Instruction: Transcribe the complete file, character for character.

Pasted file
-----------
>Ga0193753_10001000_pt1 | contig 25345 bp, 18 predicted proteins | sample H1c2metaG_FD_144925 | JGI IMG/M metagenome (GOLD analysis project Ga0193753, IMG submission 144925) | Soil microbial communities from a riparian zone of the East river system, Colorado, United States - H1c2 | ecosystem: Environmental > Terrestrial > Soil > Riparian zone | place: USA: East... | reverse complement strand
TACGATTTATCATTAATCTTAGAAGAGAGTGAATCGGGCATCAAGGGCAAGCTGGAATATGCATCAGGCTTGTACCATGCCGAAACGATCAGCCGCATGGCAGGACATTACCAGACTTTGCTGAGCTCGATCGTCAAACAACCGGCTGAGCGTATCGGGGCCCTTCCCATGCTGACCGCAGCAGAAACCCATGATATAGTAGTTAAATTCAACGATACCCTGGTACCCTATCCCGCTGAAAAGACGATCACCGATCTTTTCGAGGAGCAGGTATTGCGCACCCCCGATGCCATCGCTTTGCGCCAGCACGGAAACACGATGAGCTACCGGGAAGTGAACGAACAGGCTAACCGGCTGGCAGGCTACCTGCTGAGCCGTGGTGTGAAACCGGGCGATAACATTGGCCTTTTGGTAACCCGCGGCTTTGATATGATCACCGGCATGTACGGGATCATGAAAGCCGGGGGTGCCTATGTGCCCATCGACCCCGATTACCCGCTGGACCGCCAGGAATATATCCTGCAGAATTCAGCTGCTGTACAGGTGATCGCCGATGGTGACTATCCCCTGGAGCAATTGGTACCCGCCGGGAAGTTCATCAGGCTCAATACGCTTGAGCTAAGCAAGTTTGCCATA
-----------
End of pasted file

>Ga0193753_10001000_pt1 | contig 25345 bp, 18 predicted proteins | sample H1c2metaG_FD_144925 | JGI IMG/M metagenome (GOLD analysis project Ga0193753, IMG submission 144925) | Soil microbial communities from a riparian zone of the East river system, Colorado, United States - H1c2 | ecosystem: Environmental > Terrestrial > Soil > Riparian zone | place: USA: East... | reverse complement strand
TACGATTTATCATTAATCTTAGAAGAGAGTGAATCGGGCATCAAGGGCAAGCTGGAATATGCATCAGGCTTGTACCATGCCGAAACGATCAGCCGCATGGCAGGACATTACCAGACTTTGCTGAGCTCGATCGTCAAACAACCGGCTGAGCGTATCGGGGCCCTTCCCATGCTGACCGCAGCAGAAACCCATGATATAGTAGTTAAATTCAACGATACCCTGGTACCCTATCCCGCTGAAAAGACGATCACCGATCTTTTCGAGGAGCAGGTATTGCGCACCCCCGATGCCATCGCTTTGCGCCAGCACGGAAACACGATGAGCTACCGGGAAGTGAACGAACAGGCTAACCGGCTGGCAGGCTACCTGCTGAGCCGTGGTGTGAAACCGGGCGATAACATTGGCCTTTTGGTAACCCGCGGCTTTGATATGATCACCGGCATGTACGGGATCATGAAAGCCGGGGGTGCCTATGTGCCCATCGACCCCGATTACCCGCTGGACCGCCAGGAATATATCCTGCAGAATTCAGCTGCTGTACAGGTGATCGCCGATGGTGACTATCCCCTGGAGCAATTGGTACCCGCCGGGAAGTTCATCAGGCTCAATACGCTTGAGCTAAGCAAGTTTGCCATA